The prevalence of chloroquine resistance decreased to less than 30% since the 2002 emergence of C350R allele within the Plasmodium falciparum population in French Guiana, according to a recent study.
Previously, chloroquine was withdrawn from first-line treatment of P. falciparum in 1995. Chloroquine susceptibility was observed with the regrowth of the wild-type allele K76 of the chloroquine-resistance transporter gene (pfcrt), however, a reduction in the resistance threshold (< 100 nM) and an elevated presence of K76T indicated the marker’s predictive value had decreased.
“These findings have important implications for understanding drug resistance evolution in a low-endemicity context where drug resistance alleles can reach fixation, a scenario that will become increasingly dominant as successful control efforts progressively reduce the burden of malaria,” Stéphane Pelleau, PhD, from the parasitology laboratory at the WHO Collaborating Center for Surveillance of Anti-Malarial Drug Resistance, and colleagues wrote.
Pelleau and colleagues collected P. falciparum isolates from 1994 to 2013 in symptomatic patients from French Guiana. The researchers analyzed 1,054 isolates that were genotyped for pfcrt and found that 99% contained PfCRT/PfMDR1 haplotypes SVMNT/NFCDY (7G8-type; n = 688) and SVMNT/NFSDY (n = 108), confirming that PfCRT K76T and PfMDR1 are no longer predictive of chloroquine resistance. They observed a substantial decrease in chloroquine resistance between 1995 and 2000 (90% vs. 40%), a slight increase between 2000 and 2006 and another decrease (25%) after introducing an artemisinin-based combination therapy in 2007.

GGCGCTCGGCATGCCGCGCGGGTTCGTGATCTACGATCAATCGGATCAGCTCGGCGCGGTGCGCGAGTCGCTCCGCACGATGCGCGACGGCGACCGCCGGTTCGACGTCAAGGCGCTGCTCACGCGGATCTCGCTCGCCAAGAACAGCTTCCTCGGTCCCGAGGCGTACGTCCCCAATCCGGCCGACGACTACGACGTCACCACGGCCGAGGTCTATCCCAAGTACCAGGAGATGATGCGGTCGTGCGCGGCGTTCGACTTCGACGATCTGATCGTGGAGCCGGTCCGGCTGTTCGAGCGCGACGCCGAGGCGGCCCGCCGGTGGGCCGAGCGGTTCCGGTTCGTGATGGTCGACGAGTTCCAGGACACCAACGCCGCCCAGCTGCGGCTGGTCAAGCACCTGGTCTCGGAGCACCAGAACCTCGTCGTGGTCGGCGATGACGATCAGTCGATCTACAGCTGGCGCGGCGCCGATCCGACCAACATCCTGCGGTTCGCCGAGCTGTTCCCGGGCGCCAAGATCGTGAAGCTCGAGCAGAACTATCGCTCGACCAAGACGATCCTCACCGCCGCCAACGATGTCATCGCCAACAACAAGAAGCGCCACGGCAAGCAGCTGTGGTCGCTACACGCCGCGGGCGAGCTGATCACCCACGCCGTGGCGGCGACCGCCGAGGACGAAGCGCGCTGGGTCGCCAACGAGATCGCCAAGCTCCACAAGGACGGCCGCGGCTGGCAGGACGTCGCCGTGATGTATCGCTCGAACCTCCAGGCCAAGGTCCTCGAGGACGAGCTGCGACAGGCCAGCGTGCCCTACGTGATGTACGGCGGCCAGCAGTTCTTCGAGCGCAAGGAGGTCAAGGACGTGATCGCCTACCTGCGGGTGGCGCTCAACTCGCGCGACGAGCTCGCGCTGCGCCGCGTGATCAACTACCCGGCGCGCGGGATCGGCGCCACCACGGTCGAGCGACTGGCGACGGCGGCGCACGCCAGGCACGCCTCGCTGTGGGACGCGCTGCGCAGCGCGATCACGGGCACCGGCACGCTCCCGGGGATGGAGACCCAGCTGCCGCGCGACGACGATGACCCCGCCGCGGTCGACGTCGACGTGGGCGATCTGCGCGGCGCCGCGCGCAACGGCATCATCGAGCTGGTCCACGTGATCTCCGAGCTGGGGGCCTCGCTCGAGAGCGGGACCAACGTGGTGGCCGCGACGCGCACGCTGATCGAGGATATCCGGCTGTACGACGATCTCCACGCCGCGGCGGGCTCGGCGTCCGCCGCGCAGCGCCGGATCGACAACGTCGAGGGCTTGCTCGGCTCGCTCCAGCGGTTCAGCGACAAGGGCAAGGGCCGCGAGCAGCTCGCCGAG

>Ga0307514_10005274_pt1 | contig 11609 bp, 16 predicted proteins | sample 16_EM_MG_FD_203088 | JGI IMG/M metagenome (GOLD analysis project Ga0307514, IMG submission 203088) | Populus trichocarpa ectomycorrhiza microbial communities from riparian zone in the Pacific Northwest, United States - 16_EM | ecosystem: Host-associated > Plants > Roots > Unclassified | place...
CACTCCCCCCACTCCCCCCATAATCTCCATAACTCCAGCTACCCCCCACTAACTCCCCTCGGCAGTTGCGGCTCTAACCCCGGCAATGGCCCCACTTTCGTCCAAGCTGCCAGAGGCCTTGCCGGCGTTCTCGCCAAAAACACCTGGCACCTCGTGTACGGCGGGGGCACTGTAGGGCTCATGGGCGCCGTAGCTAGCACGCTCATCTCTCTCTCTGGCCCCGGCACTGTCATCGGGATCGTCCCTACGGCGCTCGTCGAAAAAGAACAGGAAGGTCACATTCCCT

A whole-genome sequence analysis and genomewide association study on 35 isolates collected from patients infected with malaria between 2009 and 2013 revealed that C350R was the single mutation associated with chloroquine susceptibility. A 7G8 chloroquine-resistance reference strain genomically edited to incorporate PfCRT C350R demonstrated a 24-fold reduction of chloroquine resistance (P < .0001). In a parallel molecular survey of 580 isolates collected between 1997 and 2012, all 168 PfCRT C350R mutant isolates were chloroquine resistant and had significantly lower values compared with PfCRT C350 parasites (P < .0001).
“Altogether, these results provide compelling evidence that the emergence of the PfCRT C350R mutation is primarily responsible for the recent gain of [chloroquine-resistance] susceptibility in PfCRT K76T isolates from French Guiana,” Pelleau and colleagues wrote.
Further analysis showed the C350R mutation emerged in 2002 and rapidly increased from 2.7% to 58% in 2012 in the P. falciparum population.
In a separate analysis, C350R incorporated into a 7G8 clone was associated with 1.4-fold decrease in piperaquine susceptibility compared with wild-type C350 isolates (P < .001). The researchers recommended that further research observing the reversion of chloroquine resistance on a larger scale is warranted. – by Stephanie Viguers
Disclosure: The researchers report no relevant financial disclosures.